By Trent Rentsch
The ants were all traveling alone down their invisible path. There was a definite line they followed across the rail, but none of them walked it side by side. In fact, there was quite a distance between them, by ant standards. The only contact they seemed to have came when they would meet head to head, moving in opposite directions. They would pause at this impasse, look each other over, then do their best to continue around the other without deviating from the path. These were solitary ants, seemingly with no interest in socializing, working together for whatever unknown goal they all appeared to share. Maybe this is typical of ants these days. Lord knows that it’s been years since I had time to stop and watch the ants go by.
It was my first trip to Los Angeles and there were probably a billion new and exciting things I could experience. My fiancée and I had already explored the decadence that is Rodeo Drive, had enjoyed a cool one at Spago’s on the same bar stools where many celebrities had rested their best sides. We had even gotten tickets to a taping of Politically Incorrect to watch former Superman Dean Cain battle it out with Jerry Falwell. But the fact was that this was a business trip for Lori, and there were several hours for a couple of days when I would be entertaining myself. So, I’m sitting on the deck of our hotel room, watching the world and the ants go by, simply because I never have the downtime to “waste” any more.
Maybe it was the fact that these were California ants. From what I can remember as a kid in South Dakota, the ants were falling all over each other, 100’s thick, all trying to get to… wherever, to do whatever. Teamwork gone overboard, redundancies by design in a world filled with peril, where the odds are that if you send fifty to do a job at least 1 or 2 might survive to accomplish it. What was it that made these LA ants so independent, even when all the goals seemed the same? Why the isolation? Had it somehow become every ant for itself, and God against all?
I’ve usually noticed that creating is a lonely business, but now, as a freelancer with no real connection to any one radio station, I’ve found the true meaning of solitary refinement. If it’s going to be, it’s up to me—no scapegoats; no passing the buck. This is where it stops. I must admit, I don’t mind it. I never was good at being a part of a team. I was the last choice when choosing teams in gym—that’s probably where it started. It’s a short trip from the fat kid no one wants on their dodge ball team to the outside kid looking in come Junior High and High School time. The point is not poor, poor pitiful me. I just found myself dealing with most of life solo. It was what I knew, what I became comfortable with. So now, when I’m salesperson, writer, producer, talent, it’s a chorus of one that I can live with.
I remember the look on his face when I asked him how he got that weird effect on his voice in the commercial. I was brand new at radio, but my frequent trips to the music store had taught me that there were magic boxes available that could twist a sound into something totally new, and I hadn’t noticed one of these little wonders in the station’s production studio. Yet, somehow, the morning guy had created this weird, swishy effect on his voice for a promo. I had to know how! That look told me that either A) I had made him angry by asking, or B) a skunk had kicked in the studio a month before and the smell had just caught up with his nose. Finally, he just shrugged and said, “audio trick.” And that was that. The next few weeks I would waste hours trying to deduce his method, when all it would’ve taken was a sentence about two decks running at once… flanging, rookie, FLANGING!!!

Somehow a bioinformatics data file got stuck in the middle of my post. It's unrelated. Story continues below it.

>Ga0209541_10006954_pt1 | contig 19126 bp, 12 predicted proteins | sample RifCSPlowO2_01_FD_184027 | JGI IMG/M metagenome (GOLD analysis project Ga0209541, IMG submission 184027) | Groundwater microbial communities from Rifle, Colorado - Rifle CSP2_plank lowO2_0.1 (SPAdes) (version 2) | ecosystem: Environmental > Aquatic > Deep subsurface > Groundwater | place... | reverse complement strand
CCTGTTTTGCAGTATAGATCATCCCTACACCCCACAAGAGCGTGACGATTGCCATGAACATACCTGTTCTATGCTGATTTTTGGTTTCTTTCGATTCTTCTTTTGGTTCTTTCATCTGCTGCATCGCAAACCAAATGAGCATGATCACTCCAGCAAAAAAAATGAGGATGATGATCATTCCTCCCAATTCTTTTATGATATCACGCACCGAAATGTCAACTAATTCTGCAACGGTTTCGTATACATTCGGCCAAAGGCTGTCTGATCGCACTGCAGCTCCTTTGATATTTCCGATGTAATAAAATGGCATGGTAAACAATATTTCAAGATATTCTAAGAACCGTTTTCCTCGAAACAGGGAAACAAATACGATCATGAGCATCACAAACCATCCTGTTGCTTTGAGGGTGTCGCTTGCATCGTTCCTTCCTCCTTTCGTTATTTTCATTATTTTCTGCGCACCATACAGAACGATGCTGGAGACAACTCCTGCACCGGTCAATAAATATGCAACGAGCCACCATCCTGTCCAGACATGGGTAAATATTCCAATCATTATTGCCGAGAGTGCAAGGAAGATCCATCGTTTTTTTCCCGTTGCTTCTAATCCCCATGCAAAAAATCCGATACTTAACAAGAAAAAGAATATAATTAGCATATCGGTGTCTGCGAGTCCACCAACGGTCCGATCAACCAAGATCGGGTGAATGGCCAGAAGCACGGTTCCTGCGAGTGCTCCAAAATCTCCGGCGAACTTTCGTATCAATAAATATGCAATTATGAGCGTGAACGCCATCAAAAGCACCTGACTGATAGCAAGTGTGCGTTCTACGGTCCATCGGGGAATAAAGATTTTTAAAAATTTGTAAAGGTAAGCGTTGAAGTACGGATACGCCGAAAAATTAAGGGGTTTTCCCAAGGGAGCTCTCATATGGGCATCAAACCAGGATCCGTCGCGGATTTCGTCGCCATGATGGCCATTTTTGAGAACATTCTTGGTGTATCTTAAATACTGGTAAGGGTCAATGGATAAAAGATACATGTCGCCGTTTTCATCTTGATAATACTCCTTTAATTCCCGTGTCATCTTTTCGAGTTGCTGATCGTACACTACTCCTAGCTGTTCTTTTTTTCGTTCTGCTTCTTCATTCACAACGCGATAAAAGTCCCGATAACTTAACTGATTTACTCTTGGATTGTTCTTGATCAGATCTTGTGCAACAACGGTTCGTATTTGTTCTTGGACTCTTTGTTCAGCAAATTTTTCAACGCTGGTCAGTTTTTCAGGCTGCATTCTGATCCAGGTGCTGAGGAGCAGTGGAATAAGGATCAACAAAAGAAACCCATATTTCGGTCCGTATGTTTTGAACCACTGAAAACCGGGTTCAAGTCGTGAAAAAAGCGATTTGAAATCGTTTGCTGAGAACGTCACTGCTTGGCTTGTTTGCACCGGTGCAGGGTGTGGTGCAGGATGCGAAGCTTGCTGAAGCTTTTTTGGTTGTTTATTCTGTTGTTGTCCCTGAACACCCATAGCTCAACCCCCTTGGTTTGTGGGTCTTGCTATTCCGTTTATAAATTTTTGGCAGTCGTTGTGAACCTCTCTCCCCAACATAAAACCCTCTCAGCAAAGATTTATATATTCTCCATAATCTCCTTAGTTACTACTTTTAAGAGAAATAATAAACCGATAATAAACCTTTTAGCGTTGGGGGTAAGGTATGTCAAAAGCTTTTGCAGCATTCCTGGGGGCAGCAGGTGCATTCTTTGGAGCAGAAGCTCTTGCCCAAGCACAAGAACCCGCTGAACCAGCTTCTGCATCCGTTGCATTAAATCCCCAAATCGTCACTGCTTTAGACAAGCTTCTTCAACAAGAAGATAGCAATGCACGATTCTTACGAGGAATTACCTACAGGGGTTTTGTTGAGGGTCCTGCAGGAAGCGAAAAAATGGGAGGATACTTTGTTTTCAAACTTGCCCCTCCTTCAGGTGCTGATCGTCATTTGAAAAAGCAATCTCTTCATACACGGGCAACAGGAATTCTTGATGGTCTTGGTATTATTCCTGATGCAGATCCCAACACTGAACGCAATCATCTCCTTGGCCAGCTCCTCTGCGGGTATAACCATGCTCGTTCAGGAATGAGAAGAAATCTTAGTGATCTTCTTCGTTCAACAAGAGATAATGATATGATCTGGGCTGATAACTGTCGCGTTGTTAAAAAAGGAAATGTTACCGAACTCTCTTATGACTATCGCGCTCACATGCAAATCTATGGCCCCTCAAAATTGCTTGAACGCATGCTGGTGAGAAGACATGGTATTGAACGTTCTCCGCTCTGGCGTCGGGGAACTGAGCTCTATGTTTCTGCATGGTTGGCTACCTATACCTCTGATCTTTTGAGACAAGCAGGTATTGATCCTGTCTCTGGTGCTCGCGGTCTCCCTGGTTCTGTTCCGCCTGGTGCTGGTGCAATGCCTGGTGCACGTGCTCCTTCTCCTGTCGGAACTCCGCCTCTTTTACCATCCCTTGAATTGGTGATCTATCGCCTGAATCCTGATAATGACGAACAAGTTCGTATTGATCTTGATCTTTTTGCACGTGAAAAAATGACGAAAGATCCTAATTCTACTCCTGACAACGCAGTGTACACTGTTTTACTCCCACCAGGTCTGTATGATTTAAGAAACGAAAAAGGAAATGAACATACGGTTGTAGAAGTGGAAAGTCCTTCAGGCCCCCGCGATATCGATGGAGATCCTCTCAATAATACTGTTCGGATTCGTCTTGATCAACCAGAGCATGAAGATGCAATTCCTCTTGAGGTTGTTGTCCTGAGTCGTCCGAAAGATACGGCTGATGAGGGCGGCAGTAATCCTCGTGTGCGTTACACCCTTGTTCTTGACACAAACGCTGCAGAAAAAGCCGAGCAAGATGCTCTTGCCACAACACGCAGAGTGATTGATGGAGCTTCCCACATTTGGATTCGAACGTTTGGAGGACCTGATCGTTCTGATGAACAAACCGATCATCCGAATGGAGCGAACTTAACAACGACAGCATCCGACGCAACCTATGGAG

Whether driven to it or choosing it as a way to maintain power, Creatives tend to go about their business alone. There are some acts of comradeship—this magazine is a fine example of that—but generally, the word sharing is not in the vocabulary of Creatives in this business. A chance meeting with a kindred soul rarely goes deeper than what mic they use in their studio… if that. There are those who are willing to let you tap into their fountain of knowledge… for a price. I don’t begrudge them that, but I also think that there’s room in our Creative Community for some friendly sharing of the wealth.
Guarding the secrets one has spent a career mastering is natural, but limiting. If you have a good idea and you meet another Creative with a good idea of their own, doesn’t it make sense to share, so you both leave with twice what you walked in with? I’ve been lucky to have a very good graphics intern this summer at my TV gig. As our station is 70% slideshow, we spend a lot of time doing graphic design. As usual, I’ve been mostly self-taught on the design software we use, while my intern has taken entire classes on it. It’s been a growing experience for us both. The program is huge, and we’ve both learned many tricks and tips about it from the other. I know it’s made me much better at the program, and I’d like to think that I’ve helped her learn more about it too.
We all march down the same path, all head toward the same goal. The great thing is that we’ve all found different ways to get there. The terrible thing is that we walk alone. When we do have the chance to meet at some invisible intersection, don’t be afraid to share.